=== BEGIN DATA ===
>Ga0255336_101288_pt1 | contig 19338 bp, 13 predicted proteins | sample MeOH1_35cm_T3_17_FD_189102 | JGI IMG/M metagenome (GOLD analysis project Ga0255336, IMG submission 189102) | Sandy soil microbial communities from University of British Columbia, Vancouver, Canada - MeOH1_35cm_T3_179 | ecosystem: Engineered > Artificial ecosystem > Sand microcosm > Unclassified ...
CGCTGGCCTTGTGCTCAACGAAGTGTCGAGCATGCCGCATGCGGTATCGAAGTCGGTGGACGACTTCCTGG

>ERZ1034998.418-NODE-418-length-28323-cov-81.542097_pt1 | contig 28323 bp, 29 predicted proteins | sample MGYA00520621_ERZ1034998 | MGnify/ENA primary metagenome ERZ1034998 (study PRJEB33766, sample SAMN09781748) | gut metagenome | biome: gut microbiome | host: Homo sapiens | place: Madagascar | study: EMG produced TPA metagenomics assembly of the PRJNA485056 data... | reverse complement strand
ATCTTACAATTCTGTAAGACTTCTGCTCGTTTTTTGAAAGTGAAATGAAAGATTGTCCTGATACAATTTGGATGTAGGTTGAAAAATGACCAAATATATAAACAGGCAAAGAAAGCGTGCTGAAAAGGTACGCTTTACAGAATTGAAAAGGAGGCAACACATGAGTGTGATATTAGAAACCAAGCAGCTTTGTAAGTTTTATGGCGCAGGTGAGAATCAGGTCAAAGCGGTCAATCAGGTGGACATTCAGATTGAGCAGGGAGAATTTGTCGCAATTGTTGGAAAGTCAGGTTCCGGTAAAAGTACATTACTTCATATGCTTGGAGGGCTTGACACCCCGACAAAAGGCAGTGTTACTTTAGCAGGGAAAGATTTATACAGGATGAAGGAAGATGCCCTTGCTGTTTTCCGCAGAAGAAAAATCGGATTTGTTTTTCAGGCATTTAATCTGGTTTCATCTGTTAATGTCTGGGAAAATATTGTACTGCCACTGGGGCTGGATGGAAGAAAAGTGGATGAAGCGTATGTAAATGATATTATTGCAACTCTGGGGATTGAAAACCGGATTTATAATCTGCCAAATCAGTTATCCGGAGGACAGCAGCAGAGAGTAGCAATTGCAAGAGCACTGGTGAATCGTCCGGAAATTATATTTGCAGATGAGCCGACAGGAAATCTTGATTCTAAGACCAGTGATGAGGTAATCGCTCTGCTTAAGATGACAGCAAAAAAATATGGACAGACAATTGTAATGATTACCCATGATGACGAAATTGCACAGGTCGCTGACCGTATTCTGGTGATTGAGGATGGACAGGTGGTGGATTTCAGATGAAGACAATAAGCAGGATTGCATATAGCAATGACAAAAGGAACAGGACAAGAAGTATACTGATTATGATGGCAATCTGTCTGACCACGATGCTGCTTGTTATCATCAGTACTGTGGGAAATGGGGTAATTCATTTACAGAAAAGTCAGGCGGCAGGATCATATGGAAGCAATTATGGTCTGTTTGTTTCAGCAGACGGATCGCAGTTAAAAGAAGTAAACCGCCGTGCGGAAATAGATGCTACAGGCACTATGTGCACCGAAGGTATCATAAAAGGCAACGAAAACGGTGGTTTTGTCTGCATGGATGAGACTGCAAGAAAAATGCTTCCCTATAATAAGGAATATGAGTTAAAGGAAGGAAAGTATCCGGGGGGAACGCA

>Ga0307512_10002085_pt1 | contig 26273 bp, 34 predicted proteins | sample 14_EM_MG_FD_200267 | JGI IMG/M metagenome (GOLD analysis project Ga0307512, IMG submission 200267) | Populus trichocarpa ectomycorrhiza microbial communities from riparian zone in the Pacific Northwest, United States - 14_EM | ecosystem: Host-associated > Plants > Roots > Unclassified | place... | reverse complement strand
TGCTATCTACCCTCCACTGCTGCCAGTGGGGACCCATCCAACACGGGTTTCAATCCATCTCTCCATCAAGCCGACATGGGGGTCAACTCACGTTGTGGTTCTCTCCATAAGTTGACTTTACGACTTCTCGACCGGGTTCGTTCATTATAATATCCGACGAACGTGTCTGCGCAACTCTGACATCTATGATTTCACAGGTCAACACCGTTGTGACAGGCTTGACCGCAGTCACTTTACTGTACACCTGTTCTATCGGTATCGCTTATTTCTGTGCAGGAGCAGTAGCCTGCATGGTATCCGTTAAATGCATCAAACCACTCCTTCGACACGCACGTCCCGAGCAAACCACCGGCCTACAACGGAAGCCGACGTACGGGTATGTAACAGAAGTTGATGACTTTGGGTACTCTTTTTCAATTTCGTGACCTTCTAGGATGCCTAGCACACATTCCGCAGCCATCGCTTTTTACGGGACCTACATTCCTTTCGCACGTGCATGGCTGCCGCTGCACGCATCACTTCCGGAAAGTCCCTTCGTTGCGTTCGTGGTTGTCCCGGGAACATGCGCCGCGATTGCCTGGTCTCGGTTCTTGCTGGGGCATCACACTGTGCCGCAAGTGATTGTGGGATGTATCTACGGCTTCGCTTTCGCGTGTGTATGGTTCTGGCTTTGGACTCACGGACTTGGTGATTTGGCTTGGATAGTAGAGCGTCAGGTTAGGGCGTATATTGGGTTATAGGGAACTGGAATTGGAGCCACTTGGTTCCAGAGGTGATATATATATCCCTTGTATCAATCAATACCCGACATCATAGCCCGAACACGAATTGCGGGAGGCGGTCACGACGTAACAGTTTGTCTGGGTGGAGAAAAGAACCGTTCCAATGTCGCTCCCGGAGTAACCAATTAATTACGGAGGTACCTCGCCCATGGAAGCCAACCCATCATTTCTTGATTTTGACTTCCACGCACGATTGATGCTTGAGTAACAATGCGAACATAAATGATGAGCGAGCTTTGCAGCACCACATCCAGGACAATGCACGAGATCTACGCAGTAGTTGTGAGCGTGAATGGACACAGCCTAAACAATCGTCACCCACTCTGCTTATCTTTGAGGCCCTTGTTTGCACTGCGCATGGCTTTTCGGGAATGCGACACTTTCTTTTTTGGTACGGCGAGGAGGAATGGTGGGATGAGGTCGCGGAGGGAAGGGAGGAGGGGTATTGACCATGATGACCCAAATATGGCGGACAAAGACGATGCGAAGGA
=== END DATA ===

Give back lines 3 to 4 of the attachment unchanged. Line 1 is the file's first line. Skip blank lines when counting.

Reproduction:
>ERZ1034998.418-NODE-418-length-28323-cov-81.542097_pt1 | contig 28323 bp, 29 predicted proteins | sample MGYA00520621_ERZ1034998 | MGnify/ENA primary metagenome ERZ1034998 (study PRJEB33766, sample SAMN09781748) | gut metagenome | biome: gut microbiome | host: Homo sapiens | place: Madagascar | study: EMG produced TPA metagenomics assembly of the PRJNA485056 data... | reverse complement strand
ATCTTACAATTCTGTAAGACTTCTGCTCGTTTTTTGAAAGTGAAATGAAAGATTGTCCTGATACAATTTGGATGTAGGTTGAAAAATGACCAAATATATAAACAGGCAAAGAAAGCGTGCTGAAAAGGTACGCTTTACAGAATTGAAAAGGAGGCAACACATGAGTGTGATATTAGAAACCAAGCAGCTTTGTAAGTTTTATGGCGCAGGTGAGAATCAGGTCAAAGCGGTCAATCAGGTGGACATTCAGATTGAGCAGGGAGAATTTGTCGCAATTGTTGGAAAGTCAGGTTCCGGTAAAAGTACATTACTTCATATGCTTGGAGGGCTTGACACCCCGACAAAAGGCAGTGTTACTTTAGCAGGGAAAGATTTATACAGGATGAAGGAAGATGCCCTTGCTGTTTTCCGCAGAAGAAAAATCGGATTTGTTTTTCAGGCATTTAATCTGGTTTCATCTGTTAATGTCTGGGAAAATATTGTACTGCCACTGGGGCTGGATGGAAGAAAAGTGGATGAAGCGTATGTAAATGATATTATTGCAACTCTGGGGATTGAAAACCGGATTTATAATCTGCCAAATCAGTTATCCGGAGGACAGCAGCAGAGAGTAGCAATTGCAAGAGCACTGGTGAATCGTCCGGAAATTATATTTGCAGATGAGCCGACAGGAAATCTTGATTCTAAGACCAGTGATGAGGTAATCGCTCTGCTTAAGATGACAGCAAAAAAATATGGACAGACAATTGTAATGATTACCCATGATGACGAAATTGCACAGGTCGCTGACCGTATTCTGGTGATTGAGGATGGACAGGTGGTGGATTTCAGATGAAGACAATAAGCAGGATTGCATATAGCAATGACAAAAGGAACAGGACAAGAAGTATACTGATTATGATGGCAATCTGTCTGACCACGATGCTGCTTGTTATCATCAGTACTGTGGGAAATGGGGTAATTCATTTACAGAAAAGTCAGGCGGCAGGATCATATGGAAGCAATTATGGTCTGTTTGTTTCAGCAGACGGATCGCAGTTAAAAGAAGTAAACCGCCGTGCGGAAATAGATGCTACAGGCACTATGTGCACCGAAGGTATCATAAAAGGCAACGAAAACGGTGGTTTTGTCTGCATGGATGAGACTGCAAGAAAAATGCTTCCCTATAATAAGGAATATGAGTTAAAGGAAGGAAAGTATCCGGGGGGAACGCA